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An industry based approach to colorectal cancer screening in an asymptomatic population
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  1. A R Hart1,
  2. N Glover1,
  3. J Howick-Baker2,
  4. J F Mayberry1
  1. 1Gastroenterology Research Unit, Leicester General Hospital, Leicester
  2. 2Brush Industries Limited, Loughborough, Leicestershire
  1. Correspondence to:
 Dr Andrew Hart
 School of Medicine, Health Policy and Practice, University of East Anglia, Norwich NR4 7TJ, UK; a.hartuea.ac.uk

Abstract

The uptake of faecal occult blood testing in a workplace based colorectal cancer screening programme was investigated. Altogether 1828 employees aged 41–65 years at a large British industrial company were invited to receive a free faecal occult blood test (Haemoccult). Faecal occult blood tests were completed on three separate days. Patients with positive results were invited to undergo colonoscopy. The number of employees completing kits was measured and differences in compliance according to age, sex, and occupation were tested with a χ2 test. Compliance was 25.4%, and similar in men (25.0%) and women (32.0%, χ2  =  3.0, not significant). In men, compliance was highest in those aged 51–60 years (30.5% χ2 >11.6, p<0.001). Compliance in women aged 41–50 years, 51–60 years, and 61–65 years was similar (Yates’s corrected χ2 <2.08, not significant). Managers returned more kits than clerical and blue collar workers (28.6% v 23.5%, χ2  =  5.6, p<0.02). One percent of tests were positive and one patient had a tubular adenoma. Compliance in employees aged 51–60 years was comparable to that achieved in one-off British general practice programmes, but less than that in the large randomised trial of screening in general practices in Nottinghamshire. Health education of large numbers of people is easier at the workplace than in the community. Future screening must target older employees and those with clerical and blue collar jobs.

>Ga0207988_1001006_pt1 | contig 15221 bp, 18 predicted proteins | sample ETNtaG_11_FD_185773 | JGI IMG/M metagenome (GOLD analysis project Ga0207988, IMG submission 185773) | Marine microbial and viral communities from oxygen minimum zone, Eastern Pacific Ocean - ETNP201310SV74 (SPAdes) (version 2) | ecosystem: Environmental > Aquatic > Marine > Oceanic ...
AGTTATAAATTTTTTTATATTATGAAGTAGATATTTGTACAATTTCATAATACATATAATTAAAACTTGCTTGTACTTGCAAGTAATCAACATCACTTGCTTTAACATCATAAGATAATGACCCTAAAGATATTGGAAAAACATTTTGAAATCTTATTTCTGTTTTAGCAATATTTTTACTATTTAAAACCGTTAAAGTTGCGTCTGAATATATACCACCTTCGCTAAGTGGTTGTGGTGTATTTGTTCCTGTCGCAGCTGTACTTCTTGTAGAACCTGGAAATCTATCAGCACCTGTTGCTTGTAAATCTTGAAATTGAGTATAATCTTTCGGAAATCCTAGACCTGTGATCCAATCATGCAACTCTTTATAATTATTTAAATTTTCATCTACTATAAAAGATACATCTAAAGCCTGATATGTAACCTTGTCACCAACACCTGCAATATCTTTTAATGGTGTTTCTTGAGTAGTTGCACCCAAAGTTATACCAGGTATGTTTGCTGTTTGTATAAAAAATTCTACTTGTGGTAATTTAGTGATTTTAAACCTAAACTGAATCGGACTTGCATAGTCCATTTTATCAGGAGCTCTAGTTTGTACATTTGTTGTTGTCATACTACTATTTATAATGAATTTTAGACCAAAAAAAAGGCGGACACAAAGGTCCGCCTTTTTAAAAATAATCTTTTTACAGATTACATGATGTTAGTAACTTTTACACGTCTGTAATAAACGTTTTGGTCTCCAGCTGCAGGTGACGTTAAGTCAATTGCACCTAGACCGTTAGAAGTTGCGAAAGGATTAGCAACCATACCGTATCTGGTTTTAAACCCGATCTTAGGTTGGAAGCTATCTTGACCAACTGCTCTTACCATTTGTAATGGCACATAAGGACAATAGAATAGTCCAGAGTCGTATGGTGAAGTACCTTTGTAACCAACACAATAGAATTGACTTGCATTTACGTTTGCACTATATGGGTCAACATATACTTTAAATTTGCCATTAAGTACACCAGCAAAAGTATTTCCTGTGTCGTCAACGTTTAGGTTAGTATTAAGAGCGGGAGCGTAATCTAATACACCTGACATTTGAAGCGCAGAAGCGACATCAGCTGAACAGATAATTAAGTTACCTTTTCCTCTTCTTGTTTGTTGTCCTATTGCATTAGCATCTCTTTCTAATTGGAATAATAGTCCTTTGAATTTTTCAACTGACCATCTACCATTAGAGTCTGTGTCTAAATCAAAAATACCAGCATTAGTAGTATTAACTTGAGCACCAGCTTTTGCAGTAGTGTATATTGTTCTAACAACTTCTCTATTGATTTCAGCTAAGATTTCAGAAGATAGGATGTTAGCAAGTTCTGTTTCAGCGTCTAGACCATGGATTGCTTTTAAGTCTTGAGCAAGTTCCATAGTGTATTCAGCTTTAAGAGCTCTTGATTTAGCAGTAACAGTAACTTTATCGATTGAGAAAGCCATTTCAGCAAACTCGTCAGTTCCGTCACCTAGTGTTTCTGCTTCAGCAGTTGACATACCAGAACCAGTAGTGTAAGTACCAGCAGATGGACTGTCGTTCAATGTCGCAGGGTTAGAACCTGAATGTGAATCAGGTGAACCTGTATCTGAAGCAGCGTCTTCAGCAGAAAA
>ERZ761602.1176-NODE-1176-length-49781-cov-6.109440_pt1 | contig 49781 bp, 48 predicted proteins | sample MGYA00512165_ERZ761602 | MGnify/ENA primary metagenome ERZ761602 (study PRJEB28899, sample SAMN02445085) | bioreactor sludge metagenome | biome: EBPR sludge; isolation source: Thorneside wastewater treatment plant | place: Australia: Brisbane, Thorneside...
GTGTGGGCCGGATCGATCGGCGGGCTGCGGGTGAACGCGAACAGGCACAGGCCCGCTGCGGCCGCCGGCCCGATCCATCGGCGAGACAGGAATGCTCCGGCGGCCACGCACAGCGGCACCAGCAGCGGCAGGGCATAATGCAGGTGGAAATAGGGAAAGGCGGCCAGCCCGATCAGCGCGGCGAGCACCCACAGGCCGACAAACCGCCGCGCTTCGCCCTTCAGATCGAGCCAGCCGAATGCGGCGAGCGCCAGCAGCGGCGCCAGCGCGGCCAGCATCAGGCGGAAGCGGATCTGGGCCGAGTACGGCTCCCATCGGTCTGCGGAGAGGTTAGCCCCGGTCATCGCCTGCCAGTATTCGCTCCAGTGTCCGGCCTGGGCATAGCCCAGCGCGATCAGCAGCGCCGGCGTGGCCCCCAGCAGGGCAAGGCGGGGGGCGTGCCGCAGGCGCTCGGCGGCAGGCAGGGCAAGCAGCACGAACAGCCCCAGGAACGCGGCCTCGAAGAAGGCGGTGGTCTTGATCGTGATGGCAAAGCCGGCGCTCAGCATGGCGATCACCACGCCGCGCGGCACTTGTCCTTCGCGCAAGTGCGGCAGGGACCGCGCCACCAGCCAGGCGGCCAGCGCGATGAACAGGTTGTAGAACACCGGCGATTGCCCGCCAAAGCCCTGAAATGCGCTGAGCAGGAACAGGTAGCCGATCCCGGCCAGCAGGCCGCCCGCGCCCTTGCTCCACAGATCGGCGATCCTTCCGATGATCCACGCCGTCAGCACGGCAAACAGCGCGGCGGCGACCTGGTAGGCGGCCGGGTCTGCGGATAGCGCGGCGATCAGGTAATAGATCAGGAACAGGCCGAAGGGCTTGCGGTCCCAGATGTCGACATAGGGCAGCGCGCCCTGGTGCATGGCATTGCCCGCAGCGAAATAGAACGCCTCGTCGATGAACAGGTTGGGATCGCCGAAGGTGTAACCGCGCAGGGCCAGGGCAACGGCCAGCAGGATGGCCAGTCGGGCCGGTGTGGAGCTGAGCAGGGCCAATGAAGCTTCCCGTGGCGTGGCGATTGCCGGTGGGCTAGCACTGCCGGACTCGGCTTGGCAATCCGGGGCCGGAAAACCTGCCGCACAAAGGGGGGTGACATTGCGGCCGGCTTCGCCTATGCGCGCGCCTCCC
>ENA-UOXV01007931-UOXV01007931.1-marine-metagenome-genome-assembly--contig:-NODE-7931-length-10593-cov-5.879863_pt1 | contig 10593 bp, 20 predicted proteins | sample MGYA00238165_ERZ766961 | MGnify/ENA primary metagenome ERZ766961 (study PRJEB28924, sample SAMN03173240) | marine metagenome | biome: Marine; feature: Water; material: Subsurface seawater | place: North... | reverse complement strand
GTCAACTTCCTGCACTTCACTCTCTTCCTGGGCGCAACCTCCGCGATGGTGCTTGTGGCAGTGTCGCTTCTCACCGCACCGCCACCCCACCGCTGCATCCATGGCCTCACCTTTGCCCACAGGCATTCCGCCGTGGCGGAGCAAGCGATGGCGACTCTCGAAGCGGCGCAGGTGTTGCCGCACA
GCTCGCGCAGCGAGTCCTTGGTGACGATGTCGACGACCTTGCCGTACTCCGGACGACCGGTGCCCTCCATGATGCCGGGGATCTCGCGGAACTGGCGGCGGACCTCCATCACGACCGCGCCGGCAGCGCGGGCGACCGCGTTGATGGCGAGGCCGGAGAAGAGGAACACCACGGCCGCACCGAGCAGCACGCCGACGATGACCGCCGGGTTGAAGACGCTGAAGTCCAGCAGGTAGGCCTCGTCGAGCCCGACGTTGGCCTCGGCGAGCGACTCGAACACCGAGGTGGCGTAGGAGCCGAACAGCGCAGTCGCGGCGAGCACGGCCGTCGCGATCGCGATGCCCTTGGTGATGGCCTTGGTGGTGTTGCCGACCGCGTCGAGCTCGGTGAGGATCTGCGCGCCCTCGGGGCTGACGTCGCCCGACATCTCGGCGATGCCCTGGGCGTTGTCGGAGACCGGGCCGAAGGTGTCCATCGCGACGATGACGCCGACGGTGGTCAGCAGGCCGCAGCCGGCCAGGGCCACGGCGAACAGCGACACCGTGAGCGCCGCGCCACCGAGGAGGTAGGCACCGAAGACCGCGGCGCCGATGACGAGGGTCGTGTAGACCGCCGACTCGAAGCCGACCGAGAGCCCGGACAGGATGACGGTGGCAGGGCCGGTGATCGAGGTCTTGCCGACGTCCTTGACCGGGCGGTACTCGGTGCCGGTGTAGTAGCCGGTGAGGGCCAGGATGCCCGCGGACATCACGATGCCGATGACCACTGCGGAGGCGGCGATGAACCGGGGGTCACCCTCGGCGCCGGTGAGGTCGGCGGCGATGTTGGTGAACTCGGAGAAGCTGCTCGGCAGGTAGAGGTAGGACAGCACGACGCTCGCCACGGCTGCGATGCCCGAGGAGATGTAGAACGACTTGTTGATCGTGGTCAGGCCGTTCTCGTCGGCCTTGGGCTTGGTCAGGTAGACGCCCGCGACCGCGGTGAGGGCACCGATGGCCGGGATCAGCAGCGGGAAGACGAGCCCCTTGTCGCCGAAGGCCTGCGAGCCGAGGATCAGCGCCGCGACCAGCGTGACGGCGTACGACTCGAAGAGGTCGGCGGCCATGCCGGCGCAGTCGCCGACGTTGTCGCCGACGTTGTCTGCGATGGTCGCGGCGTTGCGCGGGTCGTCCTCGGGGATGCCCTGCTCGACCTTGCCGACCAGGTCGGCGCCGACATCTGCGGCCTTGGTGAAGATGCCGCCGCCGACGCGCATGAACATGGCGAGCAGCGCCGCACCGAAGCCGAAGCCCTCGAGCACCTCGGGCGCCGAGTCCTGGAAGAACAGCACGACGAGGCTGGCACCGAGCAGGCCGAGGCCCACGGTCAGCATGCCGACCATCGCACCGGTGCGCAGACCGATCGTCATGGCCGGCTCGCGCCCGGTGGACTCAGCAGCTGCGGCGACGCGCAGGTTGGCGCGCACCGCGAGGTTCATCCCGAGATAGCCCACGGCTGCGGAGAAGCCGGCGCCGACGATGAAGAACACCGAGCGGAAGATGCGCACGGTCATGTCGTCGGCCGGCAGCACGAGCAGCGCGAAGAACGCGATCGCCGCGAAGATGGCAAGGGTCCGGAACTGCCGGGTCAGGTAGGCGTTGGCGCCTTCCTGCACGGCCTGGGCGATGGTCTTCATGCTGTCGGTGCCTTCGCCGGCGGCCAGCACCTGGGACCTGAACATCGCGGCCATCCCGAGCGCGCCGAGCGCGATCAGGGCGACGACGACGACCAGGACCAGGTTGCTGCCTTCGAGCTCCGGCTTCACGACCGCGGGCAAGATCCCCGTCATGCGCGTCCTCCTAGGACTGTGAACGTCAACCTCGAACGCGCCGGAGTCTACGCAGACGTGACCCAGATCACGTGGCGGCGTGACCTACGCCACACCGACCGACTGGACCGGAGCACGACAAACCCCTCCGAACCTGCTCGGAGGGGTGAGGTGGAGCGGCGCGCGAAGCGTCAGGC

• screening
  • industry
  • colorectal cancer
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